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Abhinav Mehrish on 5 Sep 2022
Answered: arushi on 17 Jan 2024
Hi I would very much appreciate some help in amending the solution for one of the given examples for the MILP in documentation: https://uk.mathworks.com/help/optim/ug/optimal-dispatch-of-power-generators-solver-based.html?s_tid=srchtitle_optimal%20dispatch%20of%20power%20generators_1
In this example, I want to count the number of periods z(i,j) for which each generator is off (i.e. 0) consecutively and vary the cost of start accordingly. I thought about creating a sort of inactivity_cost for each period but that will not work because I want to cap the cost of start to a max value which may not be the case with inactivity cost. The idea here being that if the generator is off for 1 period, it is hot start, if it is off for 2-4 periods, it is warm start and if it is off for more than 4 periods then it is cold start. I know the constraints got to be linear but if I can capture the essential essence of the idea, it will work.
Additionally, I want to define a constraint on the number of starts for example max starts <=5.
If you could please help me with slight modifications in the given example, I'd be very grateful.

arushi on 17 Jan 2024
Hi Abhinav,
I understand that you want to amend the solution for one of the given examples for the MILP in documentation. To modify the given example for the MILP problem , need to incorporate the concept of hot, warm, and cold starts with a cap on the cost ,a constraint on the maximum number of starts. For this you'll need to introduce additional binary variables and constraints. The binary variables will track the status of each generator in the previous periods, and the constraints will determine the cost of starting based on the generator's status.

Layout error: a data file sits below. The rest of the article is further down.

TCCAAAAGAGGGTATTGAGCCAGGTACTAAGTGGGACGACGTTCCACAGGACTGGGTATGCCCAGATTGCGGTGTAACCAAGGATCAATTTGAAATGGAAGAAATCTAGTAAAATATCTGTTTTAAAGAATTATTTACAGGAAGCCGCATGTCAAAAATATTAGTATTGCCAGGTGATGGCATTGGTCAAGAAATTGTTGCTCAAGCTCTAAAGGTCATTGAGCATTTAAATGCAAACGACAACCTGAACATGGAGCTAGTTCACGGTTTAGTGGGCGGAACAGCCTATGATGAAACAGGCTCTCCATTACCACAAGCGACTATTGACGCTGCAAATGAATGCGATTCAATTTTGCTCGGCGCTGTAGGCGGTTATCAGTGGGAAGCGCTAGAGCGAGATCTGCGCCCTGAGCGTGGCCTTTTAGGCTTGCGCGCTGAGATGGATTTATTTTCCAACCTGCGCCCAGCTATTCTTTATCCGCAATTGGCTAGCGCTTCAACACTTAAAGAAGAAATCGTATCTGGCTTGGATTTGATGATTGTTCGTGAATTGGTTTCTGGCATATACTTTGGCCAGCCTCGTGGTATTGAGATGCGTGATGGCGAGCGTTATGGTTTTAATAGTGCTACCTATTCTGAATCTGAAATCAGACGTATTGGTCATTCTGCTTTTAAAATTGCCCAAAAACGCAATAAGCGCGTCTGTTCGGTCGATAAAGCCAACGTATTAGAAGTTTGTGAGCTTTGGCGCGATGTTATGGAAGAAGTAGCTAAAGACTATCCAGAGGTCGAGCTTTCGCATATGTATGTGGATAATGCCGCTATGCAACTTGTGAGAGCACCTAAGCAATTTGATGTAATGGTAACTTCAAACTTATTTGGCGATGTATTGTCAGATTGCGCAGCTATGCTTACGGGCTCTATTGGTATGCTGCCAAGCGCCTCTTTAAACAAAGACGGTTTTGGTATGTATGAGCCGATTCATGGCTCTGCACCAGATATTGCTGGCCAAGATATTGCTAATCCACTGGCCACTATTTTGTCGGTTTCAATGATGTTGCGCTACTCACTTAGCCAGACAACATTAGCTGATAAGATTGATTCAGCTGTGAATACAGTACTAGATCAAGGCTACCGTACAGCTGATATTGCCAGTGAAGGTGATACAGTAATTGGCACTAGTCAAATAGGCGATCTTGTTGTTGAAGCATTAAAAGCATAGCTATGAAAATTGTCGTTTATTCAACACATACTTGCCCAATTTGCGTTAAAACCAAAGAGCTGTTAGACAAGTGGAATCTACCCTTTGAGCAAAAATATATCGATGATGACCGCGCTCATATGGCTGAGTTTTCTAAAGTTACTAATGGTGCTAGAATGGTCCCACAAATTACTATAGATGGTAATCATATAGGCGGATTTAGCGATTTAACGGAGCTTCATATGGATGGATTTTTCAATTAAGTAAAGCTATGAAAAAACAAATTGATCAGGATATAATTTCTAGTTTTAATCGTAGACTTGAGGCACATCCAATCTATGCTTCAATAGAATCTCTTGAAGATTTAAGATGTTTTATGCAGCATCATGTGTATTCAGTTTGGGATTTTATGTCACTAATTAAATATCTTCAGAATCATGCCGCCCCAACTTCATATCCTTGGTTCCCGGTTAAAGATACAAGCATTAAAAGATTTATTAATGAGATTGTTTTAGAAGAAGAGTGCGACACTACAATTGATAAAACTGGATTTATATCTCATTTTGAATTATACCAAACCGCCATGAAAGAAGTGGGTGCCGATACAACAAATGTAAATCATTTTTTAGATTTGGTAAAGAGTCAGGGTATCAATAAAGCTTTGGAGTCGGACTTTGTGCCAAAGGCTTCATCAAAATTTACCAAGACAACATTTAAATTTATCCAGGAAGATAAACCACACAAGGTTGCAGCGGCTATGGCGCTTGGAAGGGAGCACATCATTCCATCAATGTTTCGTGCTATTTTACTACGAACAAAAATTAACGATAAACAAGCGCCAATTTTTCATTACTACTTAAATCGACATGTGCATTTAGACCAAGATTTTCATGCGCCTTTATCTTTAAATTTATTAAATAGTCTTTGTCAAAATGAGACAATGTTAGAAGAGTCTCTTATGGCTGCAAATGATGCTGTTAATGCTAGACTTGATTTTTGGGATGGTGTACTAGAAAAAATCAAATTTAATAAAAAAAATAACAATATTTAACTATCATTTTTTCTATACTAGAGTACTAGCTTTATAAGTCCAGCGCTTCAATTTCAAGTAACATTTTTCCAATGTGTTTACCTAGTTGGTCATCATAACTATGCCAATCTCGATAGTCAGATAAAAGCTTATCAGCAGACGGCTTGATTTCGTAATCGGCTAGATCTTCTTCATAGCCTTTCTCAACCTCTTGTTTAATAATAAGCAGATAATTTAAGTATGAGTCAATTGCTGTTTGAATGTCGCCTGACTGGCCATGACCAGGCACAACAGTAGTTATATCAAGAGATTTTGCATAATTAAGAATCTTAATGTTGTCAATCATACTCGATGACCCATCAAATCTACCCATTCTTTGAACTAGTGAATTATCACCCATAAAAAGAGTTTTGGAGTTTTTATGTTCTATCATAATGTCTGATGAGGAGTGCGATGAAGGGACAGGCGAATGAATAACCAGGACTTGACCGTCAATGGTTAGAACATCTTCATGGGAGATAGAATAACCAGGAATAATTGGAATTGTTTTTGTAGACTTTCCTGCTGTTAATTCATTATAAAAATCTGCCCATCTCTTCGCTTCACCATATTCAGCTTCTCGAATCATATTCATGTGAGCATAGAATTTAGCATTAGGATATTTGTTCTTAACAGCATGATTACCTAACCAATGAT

Here's a rough outline of how you can approach this:
Binary Variables for Generator Status: Introduce binary variables that indicate whether a generator is off (0) or on (1) in each period.
Tracking Consecutive Off Periods: Introduce binary variables to track the number of consecutive off periods for each generator. This will require additional constraints to ensure that these variables correctly reflect the generator's status over time.
Cost of Starting: Define the cost of starting based on the number of consecutive off periods. You can use piecewise linear functions to represent the hot, warm, and cold start costs.
Maximum Number of Starts: Introduce a constraint to limit the maximum number of starts for each generator.
Step 1: Binary Variables for Generator Status
You already have binary variables u(i,t) in the example that indicate whether generator i is on (1) or off (0) at time t.
Step 2: Tracking Consecutive Off Periods
You can use additional binary variables z(i,t,k) where i is the generator index, t is the time period, and k is the number of consecutive off periods you want to track (e.g., k = 1 for hot, k = 2-4 for warm, k > 4 for cold). You will need to add constraints to make sure these variables correctly count the number of consecutive off periods.
Step 3: Cost of Starting
Define the cost of starting as a piecewise linear function of the number of consecutive off periods. For example, let c_hot, c_warm, and c_cold be the costs for hot, warm, and cold starts, respectively.
Step 4: Maximum Number of Starts
Introduce a constraint to limit the total number of starts for each generator. Let s(i) be the number of starts for generator i, then you would have a constraint like:
sum(s(i)) <= 5, for all i
Hope this helps.

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